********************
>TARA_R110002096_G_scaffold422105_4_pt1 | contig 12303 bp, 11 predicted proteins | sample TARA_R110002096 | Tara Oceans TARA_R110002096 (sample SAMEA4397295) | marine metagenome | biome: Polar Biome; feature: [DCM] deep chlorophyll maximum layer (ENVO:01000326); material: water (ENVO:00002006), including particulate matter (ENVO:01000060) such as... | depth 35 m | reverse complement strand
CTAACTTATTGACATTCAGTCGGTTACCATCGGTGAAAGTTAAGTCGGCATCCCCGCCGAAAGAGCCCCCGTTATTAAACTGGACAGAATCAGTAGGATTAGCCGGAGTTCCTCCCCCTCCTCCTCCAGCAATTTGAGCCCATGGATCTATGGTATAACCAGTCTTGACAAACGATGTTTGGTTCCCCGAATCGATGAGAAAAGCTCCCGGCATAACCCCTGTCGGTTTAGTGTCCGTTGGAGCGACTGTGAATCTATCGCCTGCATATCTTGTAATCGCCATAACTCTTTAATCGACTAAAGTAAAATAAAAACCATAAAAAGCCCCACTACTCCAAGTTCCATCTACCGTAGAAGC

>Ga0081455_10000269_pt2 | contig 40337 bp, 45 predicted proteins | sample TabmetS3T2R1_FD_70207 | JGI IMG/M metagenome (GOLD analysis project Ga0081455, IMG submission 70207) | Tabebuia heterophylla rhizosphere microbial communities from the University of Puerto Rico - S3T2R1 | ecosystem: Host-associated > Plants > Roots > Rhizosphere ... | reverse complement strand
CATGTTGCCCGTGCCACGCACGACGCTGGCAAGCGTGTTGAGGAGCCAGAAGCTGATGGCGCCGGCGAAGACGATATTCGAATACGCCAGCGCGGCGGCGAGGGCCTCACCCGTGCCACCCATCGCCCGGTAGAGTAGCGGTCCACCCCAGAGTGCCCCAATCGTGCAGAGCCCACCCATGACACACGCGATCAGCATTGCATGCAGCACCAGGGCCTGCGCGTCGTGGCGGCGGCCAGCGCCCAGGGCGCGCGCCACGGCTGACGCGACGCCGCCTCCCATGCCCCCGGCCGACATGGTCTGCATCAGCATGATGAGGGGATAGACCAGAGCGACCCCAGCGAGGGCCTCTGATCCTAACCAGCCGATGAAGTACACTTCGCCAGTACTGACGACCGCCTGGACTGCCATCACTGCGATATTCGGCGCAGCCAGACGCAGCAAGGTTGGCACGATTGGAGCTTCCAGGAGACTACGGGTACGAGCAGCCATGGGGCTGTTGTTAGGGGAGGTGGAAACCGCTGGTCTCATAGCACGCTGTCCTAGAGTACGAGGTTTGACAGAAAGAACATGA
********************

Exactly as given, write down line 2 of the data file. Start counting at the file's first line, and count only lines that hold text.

CTAACTTATTGACATTCAGTCGGTTACCATCGGTGAAAGTTAAGTCGGCATCCCCGCCGAAAGAGCCCCCGTTATTAAACTGGACAGAATCAGTAGGATTAGCCGGAGTTCCTCCCCCTCCTCCTCCAGCAATTTGAGCCCATGGATCTATGGTATAACCAGTCTTGACAAACGATGTTTGGTTCCCCGAATCGATGAGAAAAGCTCCCGGCATAACCCCTGTCGGTTTAGTGTCCGTTGGAGCGACTGTGAATCTATCGCCTGCATATCTTGTAATCGCCATAACTCTTTAATCGACTAAAGTAAAATAAAAACCATAAAAAGCCCCACTACTCCAAGTTCCATCTACCGTAGAAGC